Tens of thousands of Ukrainians, mostly women and children, crossed into Poland, Romania, Hungary and Slovakia on Friday as Russian missiles pounded the capital Kyiv and men of fighting age were told to remain.
Many waited for hours in freezing conditions to leave Ukraine after Russian President Vladimir Putin launched an invasion.
Iryna, 36, and her mother set out from Kyiv on Thursday with her two girls aged 2 and 4, before crossing into Ubla in Slovakia.
“We left my husband there, so he is still there supporting our government,” she said on Friday at a hotel in the border town of Snina. “We pray for Ukraine and I hope everything will be fine,” she said.
In Poland, which has the region’s largest Ukrainian community of about 1 million people, authorities said wait times to cross the border ranged from 6-12 hours in some places.
At Medyka in the south of Poland, some 85 km (52 miles) from Lviv in western Ukraine, roads were packed with cars, police directing traffic, and people hugging loved ones after they arrived on the Polish side. An internet map site showed a third of the way congested with heavy traffic.
Ukrainian rules restrict men aged 18-60, who could be conscripted, from crossing the border.
Marta Buach, 30, from Lviv, said her husband was not allowed to cross with her. “In Lviv it is ok but in other cities it is really a catastrophe. Kyiv was shelled, other small cities were shelled, we were hearing bombing everywhere.
“I think it is only a matter of time for it to be as dangerous as other cities,” she said.
United Nations aid agencies say the war could drive up to five million people to flee abroad. They said fuel, cash and medical supplies were running low in parts of Ukraine.
Border authorities said 29,000 people had entered Poland from Ukraine on Thursday, and about half had indicated they were fleeing the war. In Romania, more than 10,000 Ukrainians had arrived on Thursday, and nearly 3,000 in Slovakia.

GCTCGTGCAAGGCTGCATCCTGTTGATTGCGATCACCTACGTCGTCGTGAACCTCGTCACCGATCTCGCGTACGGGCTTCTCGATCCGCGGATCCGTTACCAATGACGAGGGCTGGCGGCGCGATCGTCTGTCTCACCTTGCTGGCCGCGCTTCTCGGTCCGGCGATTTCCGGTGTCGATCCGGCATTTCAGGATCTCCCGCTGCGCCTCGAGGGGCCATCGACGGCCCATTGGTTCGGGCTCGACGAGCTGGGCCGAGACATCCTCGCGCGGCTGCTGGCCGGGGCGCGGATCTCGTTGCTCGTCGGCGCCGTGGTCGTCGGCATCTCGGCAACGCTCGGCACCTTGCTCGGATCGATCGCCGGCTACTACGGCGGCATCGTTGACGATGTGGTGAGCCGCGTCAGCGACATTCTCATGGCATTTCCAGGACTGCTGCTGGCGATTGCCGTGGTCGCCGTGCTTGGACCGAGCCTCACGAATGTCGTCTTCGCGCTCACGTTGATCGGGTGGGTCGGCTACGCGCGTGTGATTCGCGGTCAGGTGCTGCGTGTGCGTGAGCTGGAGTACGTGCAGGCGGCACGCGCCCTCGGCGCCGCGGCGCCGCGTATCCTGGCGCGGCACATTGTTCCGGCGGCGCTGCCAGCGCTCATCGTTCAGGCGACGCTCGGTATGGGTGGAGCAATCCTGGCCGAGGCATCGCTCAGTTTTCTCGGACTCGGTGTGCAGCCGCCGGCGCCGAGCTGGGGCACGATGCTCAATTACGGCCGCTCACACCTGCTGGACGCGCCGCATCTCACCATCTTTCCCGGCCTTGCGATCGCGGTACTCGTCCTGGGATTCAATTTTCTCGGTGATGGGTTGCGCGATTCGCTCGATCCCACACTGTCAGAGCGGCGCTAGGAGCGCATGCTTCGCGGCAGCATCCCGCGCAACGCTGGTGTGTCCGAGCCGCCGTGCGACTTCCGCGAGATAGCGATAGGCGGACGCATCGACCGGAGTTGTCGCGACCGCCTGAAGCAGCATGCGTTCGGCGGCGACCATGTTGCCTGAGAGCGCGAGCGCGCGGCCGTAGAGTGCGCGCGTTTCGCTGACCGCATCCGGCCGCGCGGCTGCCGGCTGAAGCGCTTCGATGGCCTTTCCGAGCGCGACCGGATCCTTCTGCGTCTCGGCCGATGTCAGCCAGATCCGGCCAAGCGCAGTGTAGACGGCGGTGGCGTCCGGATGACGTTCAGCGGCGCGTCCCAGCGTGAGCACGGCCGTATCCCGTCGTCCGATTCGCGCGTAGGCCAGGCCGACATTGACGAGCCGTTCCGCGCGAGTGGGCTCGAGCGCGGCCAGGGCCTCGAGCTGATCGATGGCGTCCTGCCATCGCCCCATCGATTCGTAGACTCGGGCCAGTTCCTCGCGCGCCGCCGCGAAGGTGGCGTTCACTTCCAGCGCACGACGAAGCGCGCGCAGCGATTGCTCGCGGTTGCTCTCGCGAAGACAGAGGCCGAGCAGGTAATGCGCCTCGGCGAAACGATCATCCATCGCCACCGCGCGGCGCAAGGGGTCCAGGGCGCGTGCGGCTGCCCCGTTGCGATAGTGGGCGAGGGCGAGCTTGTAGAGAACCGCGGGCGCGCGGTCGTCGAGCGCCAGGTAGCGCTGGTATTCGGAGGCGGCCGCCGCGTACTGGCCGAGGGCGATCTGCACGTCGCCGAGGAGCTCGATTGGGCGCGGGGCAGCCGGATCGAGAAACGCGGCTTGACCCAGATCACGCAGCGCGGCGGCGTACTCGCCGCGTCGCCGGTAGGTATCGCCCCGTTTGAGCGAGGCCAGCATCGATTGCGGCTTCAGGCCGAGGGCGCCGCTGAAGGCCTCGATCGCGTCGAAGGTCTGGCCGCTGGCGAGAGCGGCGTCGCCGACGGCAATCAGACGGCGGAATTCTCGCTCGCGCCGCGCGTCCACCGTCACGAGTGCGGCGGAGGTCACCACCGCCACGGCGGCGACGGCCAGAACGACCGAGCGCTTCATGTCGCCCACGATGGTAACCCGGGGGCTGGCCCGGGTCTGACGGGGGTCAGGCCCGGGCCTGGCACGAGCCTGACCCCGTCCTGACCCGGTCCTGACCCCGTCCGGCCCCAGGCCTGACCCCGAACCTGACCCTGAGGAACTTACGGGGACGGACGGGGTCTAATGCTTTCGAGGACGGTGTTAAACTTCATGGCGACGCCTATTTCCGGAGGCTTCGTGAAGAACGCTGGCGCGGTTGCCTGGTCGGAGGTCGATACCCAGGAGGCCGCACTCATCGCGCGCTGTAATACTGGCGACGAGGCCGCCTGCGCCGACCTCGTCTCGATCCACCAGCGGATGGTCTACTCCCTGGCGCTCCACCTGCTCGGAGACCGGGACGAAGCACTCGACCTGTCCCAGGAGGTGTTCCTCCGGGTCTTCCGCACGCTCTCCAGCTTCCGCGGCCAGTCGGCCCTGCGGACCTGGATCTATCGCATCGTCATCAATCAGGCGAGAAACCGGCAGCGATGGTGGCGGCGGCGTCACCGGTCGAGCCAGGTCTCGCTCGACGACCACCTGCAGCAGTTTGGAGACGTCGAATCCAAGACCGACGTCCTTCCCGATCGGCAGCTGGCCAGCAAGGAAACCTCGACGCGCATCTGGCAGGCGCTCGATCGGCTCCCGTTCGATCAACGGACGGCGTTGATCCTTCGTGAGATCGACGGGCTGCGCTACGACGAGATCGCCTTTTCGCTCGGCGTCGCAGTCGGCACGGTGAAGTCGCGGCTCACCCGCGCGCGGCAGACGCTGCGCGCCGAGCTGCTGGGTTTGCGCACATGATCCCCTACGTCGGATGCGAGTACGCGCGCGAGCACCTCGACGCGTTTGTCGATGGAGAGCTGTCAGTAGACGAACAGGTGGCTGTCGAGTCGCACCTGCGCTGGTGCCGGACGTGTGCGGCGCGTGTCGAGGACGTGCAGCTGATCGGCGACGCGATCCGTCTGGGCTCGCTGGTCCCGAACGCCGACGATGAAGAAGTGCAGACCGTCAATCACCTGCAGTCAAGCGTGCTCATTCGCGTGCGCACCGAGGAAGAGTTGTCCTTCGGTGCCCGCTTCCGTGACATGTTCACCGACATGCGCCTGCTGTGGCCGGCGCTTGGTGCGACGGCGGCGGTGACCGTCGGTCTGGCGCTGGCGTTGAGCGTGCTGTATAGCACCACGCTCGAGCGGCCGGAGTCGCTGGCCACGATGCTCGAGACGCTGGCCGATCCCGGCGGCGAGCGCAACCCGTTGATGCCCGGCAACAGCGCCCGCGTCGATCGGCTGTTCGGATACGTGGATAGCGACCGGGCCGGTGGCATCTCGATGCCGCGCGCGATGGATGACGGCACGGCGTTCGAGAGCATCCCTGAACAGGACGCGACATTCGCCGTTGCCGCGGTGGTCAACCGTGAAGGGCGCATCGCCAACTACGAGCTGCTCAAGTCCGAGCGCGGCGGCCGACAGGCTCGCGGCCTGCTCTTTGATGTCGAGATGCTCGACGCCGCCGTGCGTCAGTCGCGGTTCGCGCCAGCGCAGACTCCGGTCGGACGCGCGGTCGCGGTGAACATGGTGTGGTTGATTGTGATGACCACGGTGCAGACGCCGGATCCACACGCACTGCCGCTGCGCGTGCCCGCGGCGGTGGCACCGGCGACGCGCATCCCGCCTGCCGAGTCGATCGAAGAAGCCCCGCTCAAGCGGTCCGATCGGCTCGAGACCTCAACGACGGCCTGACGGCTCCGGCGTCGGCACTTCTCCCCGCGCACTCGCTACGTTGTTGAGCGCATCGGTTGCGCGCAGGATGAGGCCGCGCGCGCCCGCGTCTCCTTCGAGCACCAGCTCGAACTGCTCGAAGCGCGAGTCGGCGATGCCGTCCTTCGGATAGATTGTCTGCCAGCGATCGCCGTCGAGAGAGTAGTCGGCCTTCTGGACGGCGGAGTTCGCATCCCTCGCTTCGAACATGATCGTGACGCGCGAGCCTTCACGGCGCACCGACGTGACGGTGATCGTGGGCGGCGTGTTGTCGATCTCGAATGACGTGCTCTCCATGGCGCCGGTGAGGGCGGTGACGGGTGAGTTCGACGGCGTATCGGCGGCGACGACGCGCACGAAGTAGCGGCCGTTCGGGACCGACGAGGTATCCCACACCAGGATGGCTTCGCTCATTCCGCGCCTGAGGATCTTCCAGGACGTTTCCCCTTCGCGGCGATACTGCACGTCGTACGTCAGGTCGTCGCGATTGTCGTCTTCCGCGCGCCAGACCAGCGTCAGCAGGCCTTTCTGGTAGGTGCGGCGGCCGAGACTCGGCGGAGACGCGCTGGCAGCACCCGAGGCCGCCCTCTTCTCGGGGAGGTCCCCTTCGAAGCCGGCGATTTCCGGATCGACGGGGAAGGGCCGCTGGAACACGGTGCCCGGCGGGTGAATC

Poland’s deputy interior minister Paweł Szefernaker said Ukrainian bus drivers were unable to drive across the border as conscription-age men were being held back in Ukraine.
Michał Mielniczuk, a spokesman for the southern Polish region of Podkarpackie said temporary accommodation was being offered to people arriving.
“The vast majority continue on to other places throughout Poland after receiving a warm meal,” he told the PAP news agency.
BLOOD DONATIONS, MEALS
On the border with northern Romania, women were crying as they bid goodbye to male loved ones, setting off to cross into Sighetu Marmatiei, a remote town on the banks of the Tisa river, a Reuters witness said.
Long queues had formed as cars waited to board a ferry over the Danube river into Isaccea, a town between Moldova and the Black Sea, local media in Romania showed.
Slovak authorities urged people to donate blood and set up hospitals with 5,380 beds assigned for the army or NATO use.
Across central Europe, on NATO’s eastern flank, volunteers were putting up messages on social media to organise housing and transport for people arriving from the borders.
Activists were setting up food and hot drink distribution points and vets were offering to take care of pets.
Authorities in Poland and Romania lifted pandemic quarantine rules for those arriving from outside the European Union and, from Friday, Ukrainians could get COVID-19 vaccinations in Poland.
Hungary said it will open a humanitarian corridor for citizens from third-party countries like Iran or India fleeing Ukraine, letting them in without visas and taking them to the nearest airport at Debrecen. At its border crossings, Ukrainian cars lined up for three to five km.
Bulgaria started issuing passports to its citizens in Kyiv who needed travel documents and had sent four buses to the Ukrainian capital to evacuate people.
Three buses, evacuating some 130 Bulgarians will leave Odessa on Friday, the foreign ministry spokesman said. Some 250,000 ethnic Bulgarians live in Ukraine.